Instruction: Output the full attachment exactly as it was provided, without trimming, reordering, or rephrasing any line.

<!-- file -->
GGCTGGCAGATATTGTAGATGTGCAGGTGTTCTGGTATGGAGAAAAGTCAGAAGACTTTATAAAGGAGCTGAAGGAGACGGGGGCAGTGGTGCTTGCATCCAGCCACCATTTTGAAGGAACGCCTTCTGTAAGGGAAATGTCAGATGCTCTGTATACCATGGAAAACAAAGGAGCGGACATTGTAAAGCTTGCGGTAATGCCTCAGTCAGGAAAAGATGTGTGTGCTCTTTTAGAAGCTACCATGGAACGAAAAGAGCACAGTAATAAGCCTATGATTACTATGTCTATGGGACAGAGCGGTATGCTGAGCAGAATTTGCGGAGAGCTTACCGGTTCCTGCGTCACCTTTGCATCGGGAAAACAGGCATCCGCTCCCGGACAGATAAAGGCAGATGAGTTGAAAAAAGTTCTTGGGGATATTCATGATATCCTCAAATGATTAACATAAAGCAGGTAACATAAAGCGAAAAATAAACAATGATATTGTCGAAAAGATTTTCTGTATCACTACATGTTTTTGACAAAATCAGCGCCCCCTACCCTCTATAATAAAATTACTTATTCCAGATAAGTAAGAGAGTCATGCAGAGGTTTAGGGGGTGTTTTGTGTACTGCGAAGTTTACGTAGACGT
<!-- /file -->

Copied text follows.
GGCTGGCAGATATTGTAGATGTGCAGGTGTTCTGGTATGGAGAAAAGTCAGAAGACTTTATAAAGGAGCTGAAGGAGACGGGGGCAGTGGTGCTTGCATCCAGCCACCATTTTGAAGGAACGCCTTCTGTAAGGGAAATGTCAGATGCTCTGTATACCATGGAAAACAAAGGAGCGGACATTGTAAAGCTTGCGGTAATGCCTCAGTCAGGAAAAGATGTGTGTGCTCTTTTAGAAGCTACCATGGAACGAAAAGAGCACAGTAATAAGCCTATGATTACTATGTCTATGGGACAGAGCGGTATGCTGAGCAGAATTTGCGGAGAGCTTACCGGTTCCTGCGTCACCTTTGCATCGGGAAAACAGGCATCCGCTCCCGGACAGATAAAGGCAGATGAGTTGAAAAAAGTTCTTGGGGATATTCATGATATCCTCAAATGATTAACATAAAGCAGGTAACATAAAGCGAAAAATAAACAATGATATTGTCGAAAAGATTTTCTGTATCACTACATGTTTTTGACAAAATCAGCGCCCCCTACCCTCTATAATAAAATTACTTATTCCAGATAAGTAAGAGAGTCATGCAGAGGTTTAGGGGGTGTTTTGTGTACTGCGAAGTTTACGTAGACGT